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Artistic activity of bishop Otto Friedrich Buchheim in the Ljubljana diocese

Otto Friedrich Buchheim, canon of Salzburg, Halberstadt and Passau, was at the head of the Ljubljana diocese from 1641 to 1664. Although he was often absent from his see, he nevertheless carefully watched over the pastoral work and life of his clergy. During his absence his vicars general acted for him: Francesco Massimiliano Vaccano (1641–1643), who afterwards remained his pricipal confidant for many years, Marko Dolinar (1643–1655) and Filip Terpin (1655–1675). Buchheim was in conflict with Ljubljana canons, provost Mihael Kumar von Kumberg in particular, over the question of the jurisdiction over the parishes incorporated into the chapter. Used to a cosmopolitan milieu, the bishop could never get accustomed to Ljubljana, because he felt the provincial city to be highly constrictive.

Buchheim himself was a great admirer and collector of art (Acta 2003), but as the pastoral superior he led a restrictive art policy in the diocese, based on his rational and pragmatic judgement. He unwillingly consented to the building of new churches. He was very cautious in issuing permits and kept strictly to the regulations of the law, always demanding a convincing reason and sufficient funds for any new construction. He ordered that several churches that were poorly maintained be abandoned, particularly in the parishes where subsidiary churches were too numerous and without subvention. In his judgement, any church should only have as many altars as it was able to maintain, so he ordered all the rest to be removed. On his visitations he tended to deal with iconographic problems: he scrutinized iconographic orthodoxy of the depictions and controlled whether the saints on the retables were arranged according to the rules of saintly hierarchy.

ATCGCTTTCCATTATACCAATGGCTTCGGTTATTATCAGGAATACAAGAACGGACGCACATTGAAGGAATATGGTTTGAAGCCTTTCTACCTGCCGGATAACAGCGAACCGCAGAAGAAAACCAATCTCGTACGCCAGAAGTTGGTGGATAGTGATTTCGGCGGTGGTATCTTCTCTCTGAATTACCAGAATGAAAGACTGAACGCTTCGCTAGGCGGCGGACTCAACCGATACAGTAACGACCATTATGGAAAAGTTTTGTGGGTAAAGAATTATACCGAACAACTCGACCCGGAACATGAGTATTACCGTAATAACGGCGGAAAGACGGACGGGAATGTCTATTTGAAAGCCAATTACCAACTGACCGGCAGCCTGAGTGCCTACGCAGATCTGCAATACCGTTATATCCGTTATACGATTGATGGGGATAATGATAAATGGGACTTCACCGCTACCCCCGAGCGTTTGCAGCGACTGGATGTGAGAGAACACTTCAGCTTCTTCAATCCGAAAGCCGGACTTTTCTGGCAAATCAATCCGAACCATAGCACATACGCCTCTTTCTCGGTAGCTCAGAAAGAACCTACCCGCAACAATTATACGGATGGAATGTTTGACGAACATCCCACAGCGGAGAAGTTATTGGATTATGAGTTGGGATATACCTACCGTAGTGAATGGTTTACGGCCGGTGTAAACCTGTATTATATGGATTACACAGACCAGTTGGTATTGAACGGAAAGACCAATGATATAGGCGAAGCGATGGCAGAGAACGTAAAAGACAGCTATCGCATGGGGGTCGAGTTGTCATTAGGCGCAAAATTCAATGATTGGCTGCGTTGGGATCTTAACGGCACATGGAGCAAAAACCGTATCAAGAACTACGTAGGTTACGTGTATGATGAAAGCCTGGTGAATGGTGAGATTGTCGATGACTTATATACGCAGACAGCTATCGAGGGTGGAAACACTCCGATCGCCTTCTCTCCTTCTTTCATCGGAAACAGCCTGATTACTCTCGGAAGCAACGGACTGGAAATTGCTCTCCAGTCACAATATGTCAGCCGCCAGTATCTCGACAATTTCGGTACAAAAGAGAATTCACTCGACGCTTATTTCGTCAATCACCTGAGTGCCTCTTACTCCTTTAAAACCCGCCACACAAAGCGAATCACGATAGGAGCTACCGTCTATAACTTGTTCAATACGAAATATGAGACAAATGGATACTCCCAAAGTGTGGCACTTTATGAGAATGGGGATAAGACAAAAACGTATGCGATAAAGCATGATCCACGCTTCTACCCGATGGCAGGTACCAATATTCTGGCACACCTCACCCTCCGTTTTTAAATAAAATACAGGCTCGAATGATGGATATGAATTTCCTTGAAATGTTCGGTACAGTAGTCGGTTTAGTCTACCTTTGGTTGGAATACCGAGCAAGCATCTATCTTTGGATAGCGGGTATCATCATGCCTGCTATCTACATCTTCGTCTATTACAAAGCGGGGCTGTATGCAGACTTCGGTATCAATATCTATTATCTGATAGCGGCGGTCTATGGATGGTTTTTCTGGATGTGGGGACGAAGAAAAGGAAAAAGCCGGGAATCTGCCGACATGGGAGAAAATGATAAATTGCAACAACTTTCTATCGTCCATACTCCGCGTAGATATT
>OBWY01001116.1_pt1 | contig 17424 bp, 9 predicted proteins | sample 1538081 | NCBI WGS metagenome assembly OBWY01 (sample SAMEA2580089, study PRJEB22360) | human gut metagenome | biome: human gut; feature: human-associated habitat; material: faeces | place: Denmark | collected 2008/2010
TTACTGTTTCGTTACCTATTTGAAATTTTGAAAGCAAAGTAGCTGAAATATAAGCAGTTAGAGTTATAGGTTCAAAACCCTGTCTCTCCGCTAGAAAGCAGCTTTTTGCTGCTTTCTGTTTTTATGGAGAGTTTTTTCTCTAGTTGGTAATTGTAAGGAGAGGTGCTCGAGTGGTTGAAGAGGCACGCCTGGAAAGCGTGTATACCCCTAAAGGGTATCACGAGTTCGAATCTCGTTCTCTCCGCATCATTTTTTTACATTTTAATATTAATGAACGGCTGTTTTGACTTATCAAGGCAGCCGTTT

Among Buchheim's merits for the Ljubljana diocese, his care for the residences in Ljubljana and Goričane (Görtschach) was already pointed out by Johann Weichard Valvasor and Janez Gregor Dolničar/Thalnitscher. The present paper further reveals the bishop's building activity as it can be deduced from the newly discovered documents. It has been established that the bishop placed commissions mainly with the builder Francesco Olivieri, who, between 1646 and 1655, participated in all major building enterprises in Ljubljana, where he was also appointed to the post of the Province building master. New items of information solve some hitherto open professional questions and show Olivieri as the key personality in the architecture of the mid-17th century in Ljubljana and in a wider area of Carniola. Besides the hitherto known church of the order of the Poor Claires and the fountain in the square of Stari trg, both in Ljubljana, several other buildings in the city and in the countryside can now be added to his oeuvre, although some of them only tentatively. Worth mentioning are particularly three sacred buildings, crucial to the developmental line of 17th century architecture in Slovenia: the hall church of the Holy Trinity in Vrhnika (1642–1654), the octagonal church of the Holy Virgin at Nova Štifta near Ribnica (1641–1671), whose relatedness to the former church has already been pointed out by Damjan Prelovšek, and the former Augustinian, now Franciscan, church of the Annunciation in Ljubljana (1646–1660), designed as a basilica hall with chapels. Among secular buildings the most important is the episcopal mansion at Goričane, whose ground plan was already designed in the Baroque sense, thus being the first in Slovenian territory to surpass the Renaissance concept. Judging from the north-Italian stylistic characteristics that can be traced in the above-mentioned buildings, Olivieri's homeland should most reasonably be looked for in Lombardy. The master, who is often called a stone-cutter in documents, came to Carniola via Rijeka (Fiume), where in 1638 he began the construction of the Jesuit church of St. Vitus to the plans of Giacomo Briano. During his life in Ljubljana, a son, Francesco Paolo, was born to him in 1652, but in January 1656 his wife Anna Maria was already mentioned as a widow.